June 12, 2002|In the six years since she played the Jodie Foster character as a young ham radio enthusiast in Contact and Jennifer Jason Leigh's troubled daughter in Anjelica Huston's acclaimed Bastard Out of Carolina, Jena Malone has cornered the market on damaged adolescent goods. Maybe you remember her giving Julia Roberts lip in Stepmom, or asking Kevin Costner if he slept with Kelly Preston in For Love of the Game, or committing infanticide and pinning it on her dim boyfriend in a two-parter of TV's "Homicide". Perhaps, like me, you're a big fan of Donnie Darko, to which she brings the balance of calm--she is the film's earthy centre.
The endearingly self-deprecating, indisputably gifted Malone is now appearing in Peter Care's The Dangerous Lives of Altar Boys, a reunion of sorts with Foster, who's featured in a supporting role as a peg-legged nun. The film has a strange intertextual relationship to Donnie Darko with the backstory of Malone's Margie Flynn, plus it's interspersed with animated sequences by "Spawn" creator and toy guru Todd McFarlane, and the picture foists William Blake on the unsuspecting youth demo. In other words, go see it.
Before I commence with a transcript of my recent telephone Q&A with Ms. Malone, let me say that I wasn't sure how to broach the subject of Jena's hard-won legal emancipation from her mother and ex-handler, the details of which you can find elsewhere. To my surprise, she alluded to it towards the end of our interview; the overall impression I got from fifteen minutes with her is that if there's an actress not yet old enough to vote (she'll be eighteen on November 21st of this year) capable of managing a thriving career, Jena Malone is she.
FILM FREAK CENTRAL: How did you come to be in The Dangerous Lives of Altar Boys?
JENA MALONE: Well, I read the script. My agent sent it to me, and I had heard that Jodie was involved as a producer, and that Egg Films (Foster's now-defunct prodco -Ed.) was going to be doing it. Immediately I was excited because I knew they only pick projects that they love. And then, after I read it I fell in love with it, it's such a beautiful depiction of what it's like to be young. They really allow these characters to be fully fleshed-out, complicated young people, which is just a rare thing. And I auditioned a couple times. I went in three different times and I thought I sucked.
(laughs) But I take it you're proud of the finished product?
I really... I have a problem liking stuff that I do. Because I think there's a certain amount of, you know, unconscious effort in your inflections. This is one where I was actually really pleased, and I wasn't thinking I was as God-awful as I usually think that I am. The credit's really due to Peter Care, he really created an environment where we could feel safe and comfortable going to these places and living in these characters--he really made it feel real.
So normally you have a hard time watching yourself on screen?
Well, yeah, I do, actually. It's just a strange thing. It's hard for me to be just an audience member when I'm watching because it's you when you're young and there are these awkward things that you're revealing to people. It's a vulnerable experience, but at the same it's vulnerable and it's awkward because it's affecting you. But as long as it's like that and not some sexed-up version of yourself...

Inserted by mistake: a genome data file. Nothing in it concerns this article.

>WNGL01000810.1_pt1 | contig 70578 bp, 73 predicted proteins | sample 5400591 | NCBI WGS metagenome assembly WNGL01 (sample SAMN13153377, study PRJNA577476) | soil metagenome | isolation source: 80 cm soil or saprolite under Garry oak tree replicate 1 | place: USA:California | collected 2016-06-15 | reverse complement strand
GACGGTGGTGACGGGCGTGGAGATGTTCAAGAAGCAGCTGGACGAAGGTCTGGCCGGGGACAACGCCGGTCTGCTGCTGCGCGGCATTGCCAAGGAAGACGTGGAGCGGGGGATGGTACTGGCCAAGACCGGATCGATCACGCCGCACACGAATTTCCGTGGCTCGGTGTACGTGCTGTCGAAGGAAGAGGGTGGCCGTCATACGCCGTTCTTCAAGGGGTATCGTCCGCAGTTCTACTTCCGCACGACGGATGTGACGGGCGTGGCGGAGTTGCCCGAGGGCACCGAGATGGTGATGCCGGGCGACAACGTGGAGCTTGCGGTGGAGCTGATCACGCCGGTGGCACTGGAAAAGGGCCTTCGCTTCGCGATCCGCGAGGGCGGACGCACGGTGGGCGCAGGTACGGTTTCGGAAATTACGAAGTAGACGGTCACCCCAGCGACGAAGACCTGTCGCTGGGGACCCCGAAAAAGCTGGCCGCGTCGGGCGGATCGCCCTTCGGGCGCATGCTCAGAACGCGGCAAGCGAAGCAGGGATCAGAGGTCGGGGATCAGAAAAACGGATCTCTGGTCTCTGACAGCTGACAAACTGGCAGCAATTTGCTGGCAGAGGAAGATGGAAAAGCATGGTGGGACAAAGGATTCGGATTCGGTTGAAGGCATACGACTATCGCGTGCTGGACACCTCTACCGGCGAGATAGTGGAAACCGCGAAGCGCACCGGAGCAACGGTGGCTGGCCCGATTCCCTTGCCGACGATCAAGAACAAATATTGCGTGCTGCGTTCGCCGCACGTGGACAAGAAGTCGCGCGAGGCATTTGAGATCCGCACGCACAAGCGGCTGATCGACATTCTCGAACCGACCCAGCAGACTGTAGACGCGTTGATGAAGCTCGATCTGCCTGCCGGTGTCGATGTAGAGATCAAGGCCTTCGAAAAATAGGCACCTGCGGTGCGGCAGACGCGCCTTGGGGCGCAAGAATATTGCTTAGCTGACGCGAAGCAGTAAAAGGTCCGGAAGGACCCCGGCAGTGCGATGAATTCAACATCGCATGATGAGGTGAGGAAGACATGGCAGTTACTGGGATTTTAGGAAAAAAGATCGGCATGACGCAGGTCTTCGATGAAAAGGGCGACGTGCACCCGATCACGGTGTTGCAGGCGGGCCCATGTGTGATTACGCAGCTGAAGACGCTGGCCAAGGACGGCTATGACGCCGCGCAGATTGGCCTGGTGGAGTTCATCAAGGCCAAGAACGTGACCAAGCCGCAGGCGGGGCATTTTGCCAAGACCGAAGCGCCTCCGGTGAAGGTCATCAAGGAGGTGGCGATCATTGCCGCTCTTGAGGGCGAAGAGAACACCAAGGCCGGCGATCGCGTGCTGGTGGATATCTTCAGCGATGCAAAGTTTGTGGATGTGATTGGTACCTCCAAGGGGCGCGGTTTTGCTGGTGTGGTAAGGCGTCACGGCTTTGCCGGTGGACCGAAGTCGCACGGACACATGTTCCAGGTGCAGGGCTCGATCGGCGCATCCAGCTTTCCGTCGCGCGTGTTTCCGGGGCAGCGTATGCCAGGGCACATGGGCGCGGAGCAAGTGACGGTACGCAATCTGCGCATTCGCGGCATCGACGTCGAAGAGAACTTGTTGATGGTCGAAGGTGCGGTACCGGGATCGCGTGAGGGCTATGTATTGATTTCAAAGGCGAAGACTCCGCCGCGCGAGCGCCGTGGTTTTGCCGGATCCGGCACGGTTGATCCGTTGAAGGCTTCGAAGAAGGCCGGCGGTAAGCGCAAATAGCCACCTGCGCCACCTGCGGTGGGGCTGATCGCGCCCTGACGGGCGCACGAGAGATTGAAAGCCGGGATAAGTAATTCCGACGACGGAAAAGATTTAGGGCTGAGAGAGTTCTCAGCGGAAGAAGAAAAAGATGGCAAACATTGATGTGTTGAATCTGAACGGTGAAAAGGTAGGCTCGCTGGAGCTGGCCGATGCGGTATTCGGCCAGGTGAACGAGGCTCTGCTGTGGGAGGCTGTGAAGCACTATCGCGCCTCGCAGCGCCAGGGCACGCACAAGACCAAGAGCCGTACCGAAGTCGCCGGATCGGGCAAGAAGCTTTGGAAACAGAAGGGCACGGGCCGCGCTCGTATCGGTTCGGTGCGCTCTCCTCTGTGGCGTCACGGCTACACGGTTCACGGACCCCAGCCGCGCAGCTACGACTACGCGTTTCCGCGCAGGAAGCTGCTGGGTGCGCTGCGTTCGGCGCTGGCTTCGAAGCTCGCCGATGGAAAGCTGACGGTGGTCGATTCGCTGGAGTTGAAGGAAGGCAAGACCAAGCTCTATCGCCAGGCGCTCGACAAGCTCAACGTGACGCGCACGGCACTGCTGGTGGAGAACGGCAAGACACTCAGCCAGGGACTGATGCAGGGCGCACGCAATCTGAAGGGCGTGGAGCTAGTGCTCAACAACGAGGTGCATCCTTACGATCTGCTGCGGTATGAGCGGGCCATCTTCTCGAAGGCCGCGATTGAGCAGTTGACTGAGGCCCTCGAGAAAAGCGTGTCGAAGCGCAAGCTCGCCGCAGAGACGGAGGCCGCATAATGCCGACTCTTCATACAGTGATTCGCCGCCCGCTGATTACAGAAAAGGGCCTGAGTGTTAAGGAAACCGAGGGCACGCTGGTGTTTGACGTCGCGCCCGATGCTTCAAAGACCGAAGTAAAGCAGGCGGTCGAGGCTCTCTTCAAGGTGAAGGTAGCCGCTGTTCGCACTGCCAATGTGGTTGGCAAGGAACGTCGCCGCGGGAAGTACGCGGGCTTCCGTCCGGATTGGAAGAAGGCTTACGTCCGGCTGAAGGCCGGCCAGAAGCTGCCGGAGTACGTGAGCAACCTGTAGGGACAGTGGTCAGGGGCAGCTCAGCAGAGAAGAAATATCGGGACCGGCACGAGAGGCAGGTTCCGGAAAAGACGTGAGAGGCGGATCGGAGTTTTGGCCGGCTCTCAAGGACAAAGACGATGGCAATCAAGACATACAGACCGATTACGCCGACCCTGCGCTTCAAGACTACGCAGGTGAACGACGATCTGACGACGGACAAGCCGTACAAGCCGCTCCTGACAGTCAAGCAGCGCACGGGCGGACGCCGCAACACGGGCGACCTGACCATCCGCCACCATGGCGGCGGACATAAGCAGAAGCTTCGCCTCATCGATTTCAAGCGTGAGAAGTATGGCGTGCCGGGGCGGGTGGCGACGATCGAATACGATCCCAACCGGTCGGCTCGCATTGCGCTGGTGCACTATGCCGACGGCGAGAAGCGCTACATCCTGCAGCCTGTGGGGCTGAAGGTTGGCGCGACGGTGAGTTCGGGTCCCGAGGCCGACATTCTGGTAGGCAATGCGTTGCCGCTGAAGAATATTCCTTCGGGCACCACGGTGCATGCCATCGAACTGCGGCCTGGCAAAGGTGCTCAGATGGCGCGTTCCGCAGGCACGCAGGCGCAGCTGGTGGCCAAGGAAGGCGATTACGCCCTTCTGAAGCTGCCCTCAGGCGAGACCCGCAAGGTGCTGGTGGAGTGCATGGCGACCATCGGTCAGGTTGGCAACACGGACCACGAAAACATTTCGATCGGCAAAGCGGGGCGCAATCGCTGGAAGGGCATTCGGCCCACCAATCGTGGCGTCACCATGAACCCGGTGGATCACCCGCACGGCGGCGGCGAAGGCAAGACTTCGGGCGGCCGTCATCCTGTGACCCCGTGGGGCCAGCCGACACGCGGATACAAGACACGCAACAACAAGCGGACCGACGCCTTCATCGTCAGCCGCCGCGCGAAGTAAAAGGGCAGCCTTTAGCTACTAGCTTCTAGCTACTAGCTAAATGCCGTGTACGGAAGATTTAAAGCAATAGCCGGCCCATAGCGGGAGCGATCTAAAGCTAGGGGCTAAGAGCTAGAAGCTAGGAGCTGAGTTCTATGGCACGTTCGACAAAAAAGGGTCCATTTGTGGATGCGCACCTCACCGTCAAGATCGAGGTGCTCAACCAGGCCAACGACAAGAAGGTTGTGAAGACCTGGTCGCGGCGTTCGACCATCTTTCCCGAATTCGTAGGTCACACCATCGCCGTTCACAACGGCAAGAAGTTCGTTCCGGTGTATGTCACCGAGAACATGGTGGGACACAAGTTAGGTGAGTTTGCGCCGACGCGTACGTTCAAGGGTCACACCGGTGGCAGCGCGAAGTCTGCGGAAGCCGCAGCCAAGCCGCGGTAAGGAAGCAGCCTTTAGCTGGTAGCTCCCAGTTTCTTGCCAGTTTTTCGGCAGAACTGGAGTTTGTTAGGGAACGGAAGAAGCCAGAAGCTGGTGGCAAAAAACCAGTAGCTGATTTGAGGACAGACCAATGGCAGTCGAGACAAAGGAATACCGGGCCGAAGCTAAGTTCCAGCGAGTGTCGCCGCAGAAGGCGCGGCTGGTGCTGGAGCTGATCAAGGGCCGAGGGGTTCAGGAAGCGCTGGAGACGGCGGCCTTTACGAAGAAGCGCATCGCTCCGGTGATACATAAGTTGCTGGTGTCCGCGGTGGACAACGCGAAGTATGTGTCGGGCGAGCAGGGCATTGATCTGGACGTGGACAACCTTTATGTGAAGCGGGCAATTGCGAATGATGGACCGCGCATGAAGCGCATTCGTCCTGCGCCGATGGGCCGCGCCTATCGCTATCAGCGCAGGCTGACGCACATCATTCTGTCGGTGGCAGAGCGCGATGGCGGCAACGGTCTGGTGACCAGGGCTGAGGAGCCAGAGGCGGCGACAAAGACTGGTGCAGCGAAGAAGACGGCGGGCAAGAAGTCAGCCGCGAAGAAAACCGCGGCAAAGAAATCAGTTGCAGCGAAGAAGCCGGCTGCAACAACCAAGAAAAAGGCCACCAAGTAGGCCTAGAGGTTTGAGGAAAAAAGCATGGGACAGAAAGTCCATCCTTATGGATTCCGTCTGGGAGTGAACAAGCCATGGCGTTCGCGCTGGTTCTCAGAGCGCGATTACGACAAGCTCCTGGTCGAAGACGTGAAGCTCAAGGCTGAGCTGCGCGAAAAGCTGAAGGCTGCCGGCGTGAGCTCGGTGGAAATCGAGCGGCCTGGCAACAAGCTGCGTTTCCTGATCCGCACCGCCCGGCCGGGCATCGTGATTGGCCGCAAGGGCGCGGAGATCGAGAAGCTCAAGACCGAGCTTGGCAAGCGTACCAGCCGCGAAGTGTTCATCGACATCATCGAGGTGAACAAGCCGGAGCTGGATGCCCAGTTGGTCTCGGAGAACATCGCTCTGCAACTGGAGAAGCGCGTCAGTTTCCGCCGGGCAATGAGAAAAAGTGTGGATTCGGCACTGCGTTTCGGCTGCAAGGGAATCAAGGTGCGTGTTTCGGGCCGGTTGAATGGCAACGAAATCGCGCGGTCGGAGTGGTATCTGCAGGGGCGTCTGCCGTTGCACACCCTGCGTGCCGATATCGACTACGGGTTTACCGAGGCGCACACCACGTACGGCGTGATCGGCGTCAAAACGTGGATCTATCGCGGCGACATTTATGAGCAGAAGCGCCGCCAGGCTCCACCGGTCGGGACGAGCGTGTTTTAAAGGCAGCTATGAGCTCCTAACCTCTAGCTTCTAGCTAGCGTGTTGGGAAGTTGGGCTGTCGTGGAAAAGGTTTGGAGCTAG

Sometimes it's weird because you're presenting these characters that are very different from who you are. I think if I was a young girl watching [The Dangerous Lives of Altar Boys] I'd be really psyched to see a character like this portrayed.
What do you think of your cartoon alter ego in the film, Sorcerella?
It's great! I read the script and saw the baseline of what the animation was supposed to be. Sorcerella, Queen of the Shadow Realm!
You met Jodie Foster before when you played a younger version of her in Contact.
We met briefly, yes. We had a meeting where we were to sit down and copy each other's characteristics, and understand what we were supposed to do. But basically when we first met she came in and I was sort of curled-up on the chair tucking my hair behind my ears and all of that and she said, "All right, I'm just going to copy you, actually." I was just like, Wow, I feel like I have nothing to do now. But this was the first time we were able to work together.
And you say she was one of the reasons you pursued the project?
Just knowing that she's involved makes me feel that before I even read the script I know it's going to be something that's actually honest and truthful. If I could have her on every project, I would love to. (laughs) I think sometimes working with adults, it's hard to find people who have that mutual respect for young actors and treat them as they are and don't belittle them and talk down to them. That's one of the best things you can do as a producer and a director and a fellow actor is just to see [young actors] for who they are. Certainly mutual respect is a better environment in which to begin. Definitely Egg Films really endorses that. Peter Care was a firm believer in allowing us to feel like we could make decisions and that we could have points of view and that we were allowed to have opinions about things.
Would you consider that a rare quality, or have you been lucky in this business?
Rare absolutely. I've had a lot of really interesting directors--not to mention any names--where they bribe you and say, "We'll give you five dollars if you do a take well," and they give you baseball cards--
There's an element to it that's just kind of...
Yeah, condescending, and the bottom line is that we're all human. We're all looking for human interaction. If you belittle someone and don't give them the mutual respect that they deserve, it takes away that human quality, you're looking down at them in a way that's just not a very realistic point of view.